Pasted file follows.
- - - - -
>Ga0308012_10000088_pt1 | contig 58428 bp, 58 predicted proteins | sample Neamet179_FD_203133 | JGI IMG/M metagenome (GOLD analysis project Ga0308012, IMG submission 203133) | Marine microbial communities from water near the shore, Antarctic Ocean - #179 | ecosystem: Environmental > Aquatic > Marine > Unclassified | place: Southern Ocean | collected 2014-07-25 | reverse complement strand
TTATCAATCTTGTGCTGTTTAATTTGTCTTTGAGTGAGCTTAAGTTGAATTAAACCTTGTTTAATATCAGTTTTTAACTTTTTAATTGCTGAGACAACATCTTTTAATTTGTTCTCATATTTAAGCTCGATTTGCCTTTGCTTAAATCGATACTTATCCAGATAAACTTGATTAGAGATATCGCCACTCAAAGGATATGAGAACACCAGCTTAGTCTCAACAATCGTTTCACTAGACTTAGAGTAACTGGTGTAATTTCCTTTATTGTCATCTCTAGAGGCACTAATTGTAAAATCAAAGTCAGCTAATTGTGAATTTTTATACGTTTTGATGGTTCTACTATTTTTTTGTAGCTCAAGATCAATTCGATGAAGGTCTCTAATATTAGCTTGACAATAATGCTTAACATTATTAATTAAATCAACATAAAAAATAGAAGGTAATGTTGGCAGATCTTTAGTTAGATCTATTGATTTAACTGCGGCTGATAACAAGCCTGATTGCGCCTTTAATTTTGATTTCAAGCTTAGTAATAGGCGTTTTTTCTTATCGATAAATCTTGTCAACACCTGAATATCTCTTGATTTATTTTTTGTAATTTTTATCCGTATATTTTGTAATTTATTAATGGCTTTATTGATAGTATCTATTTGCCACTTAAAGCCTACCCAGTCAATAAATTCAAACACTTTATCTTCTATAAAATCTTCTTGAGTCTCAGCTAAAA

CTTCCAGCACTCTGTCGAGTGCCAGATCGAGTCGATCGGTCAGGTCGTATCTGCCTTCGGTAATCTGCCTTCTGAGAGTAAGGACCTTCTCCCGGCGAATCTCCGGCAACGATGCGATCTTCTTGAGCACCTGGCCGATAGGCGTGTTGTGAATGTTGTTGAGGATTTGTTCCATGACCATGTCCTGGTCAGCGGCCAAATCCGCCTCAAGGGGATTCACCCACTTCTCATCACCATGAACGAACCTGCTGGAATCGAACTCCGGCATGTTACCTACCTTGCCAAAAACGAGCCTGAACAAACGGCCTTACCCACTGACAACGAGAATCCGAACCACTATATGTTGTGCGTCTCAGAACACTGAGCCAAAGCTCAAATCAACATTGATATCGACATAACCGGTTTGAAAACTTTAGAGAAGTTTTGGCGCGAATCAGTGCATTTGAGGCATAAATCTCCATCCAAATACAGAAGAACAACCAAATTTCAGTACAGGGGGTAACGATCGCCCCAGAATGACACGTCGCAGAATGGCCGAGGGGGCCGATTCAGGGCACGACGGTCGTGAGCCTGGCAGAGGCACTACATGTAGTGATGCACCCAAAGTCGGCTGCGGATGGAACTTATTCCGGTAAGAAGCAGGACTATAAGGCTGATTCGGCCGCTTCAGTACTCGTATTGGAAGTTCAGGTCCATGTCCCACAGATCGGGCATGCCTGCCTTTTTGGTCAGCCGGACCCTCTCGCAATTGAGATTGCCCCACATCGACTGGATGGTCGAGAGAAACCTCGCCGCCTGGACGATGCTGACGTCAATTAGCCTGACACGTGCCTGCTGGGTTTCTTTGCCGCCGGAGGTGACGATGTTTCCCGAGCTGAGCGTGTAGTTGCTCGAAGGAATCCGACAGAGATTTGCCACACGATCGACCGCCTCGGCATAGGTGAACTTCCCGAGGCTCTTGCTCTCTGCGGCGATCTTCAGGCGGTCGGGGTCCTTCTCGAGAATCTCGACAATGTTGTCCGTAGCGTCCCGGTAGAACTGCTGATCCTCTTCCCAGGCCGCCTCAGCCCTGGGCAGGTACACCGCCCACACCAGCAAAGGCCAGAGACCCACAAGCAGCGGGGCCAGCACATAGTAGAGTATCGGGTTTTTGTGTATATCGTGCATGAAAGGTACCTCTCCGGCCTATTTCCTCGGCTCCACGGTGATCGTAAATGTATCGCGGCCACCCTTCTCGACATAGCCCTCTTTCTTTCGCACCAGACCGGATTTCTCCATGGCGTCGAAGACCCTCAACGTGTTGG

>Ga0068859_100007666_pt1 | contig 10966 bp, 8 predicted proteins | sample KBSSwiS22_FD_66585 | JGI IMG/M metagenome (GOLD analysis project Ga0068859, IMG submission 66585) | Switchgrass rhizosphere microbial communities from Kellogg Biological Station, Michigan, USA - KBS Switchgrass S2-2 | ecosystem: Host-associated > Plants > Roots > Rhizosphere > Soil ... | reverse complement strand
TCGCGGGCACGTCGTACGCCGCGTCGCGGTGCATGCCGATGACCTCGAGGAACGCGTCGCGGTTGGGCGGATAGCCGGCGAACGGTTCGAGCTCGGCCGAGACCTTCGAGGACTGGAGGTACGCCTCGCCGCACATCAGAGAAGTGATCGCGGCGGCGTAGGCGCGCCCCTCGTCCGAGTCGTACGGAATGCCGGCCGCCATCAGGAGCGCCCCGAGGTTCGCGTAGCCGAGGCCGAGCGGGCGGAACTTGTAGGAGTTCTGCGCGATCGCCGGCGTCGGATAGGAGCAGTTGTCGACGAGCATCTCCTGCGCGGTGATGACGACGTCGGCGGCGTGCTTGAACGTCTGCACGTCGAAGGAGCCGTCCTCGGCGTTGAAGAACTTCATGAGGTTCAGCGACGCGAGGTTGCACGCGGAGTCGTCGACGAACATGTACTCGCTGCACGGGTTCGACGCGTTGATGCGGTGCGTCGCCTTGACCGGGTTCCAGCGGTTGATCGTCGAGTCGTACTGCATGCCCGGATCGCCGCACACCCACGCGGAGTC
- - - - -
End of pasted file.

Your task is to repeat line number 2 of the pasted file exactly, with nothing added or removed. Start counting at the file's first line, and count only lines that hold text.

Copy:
TTATCAATCTTGTGCTGTTTAATTTGTCTTTGAGTGAGCTTAAGTTGAATTAAACCTTGTTTAATATCAGTTTTTAACTTTTTAATTGCTGAGACAACATCTTTTAATTTGTTCTCATATTTAAGCTCGATTTGCCTTTGCTTAAATCGATACTTATCCAGATAAACTTGATTAGAGATATCGCCACTCAAAGGATATGAGAACACCAGCTTAGTCTCAACAATCGTTTCACTAGACTTAGAGTAACTGGTGTAATTTCCTTTATTGTCATCTCTAGAGGCACTAATTGTAAAATCAAAGTCAGCTAATTGTGAATTTTTATACGTTTTGATGGTTCTACTATTTTTTTGTAGCTCAAGATCAATTCGATGAAGGTCTCTAATATTAGCTTGACAATAATGCTTAACATTATTAATTAAATCAACATAAAAAATAGAAGGTAATGTTGGCAGATCTTTAGTTAGATCTATTGATTTAACTGCGGCTGATAACAAGCCTGATTGCGCCTTTAATTTTGATTTCAAGCTTAGTAATAGGCGTTTTTTCTTATCGATAAATCTTGTCAACACCTGAATATCTCTTGATTTATTTTTTGTAATTTTTATCCGTATATTTTGTAATTTATTAATGGCTTTATTGATAGTATCTATTTGCCACTTAAAGCCTACCCAGTCAATAAATTCAAACACTTTATCTTCTATAAAATCTTCTTGAGTCTCAGCTAAAA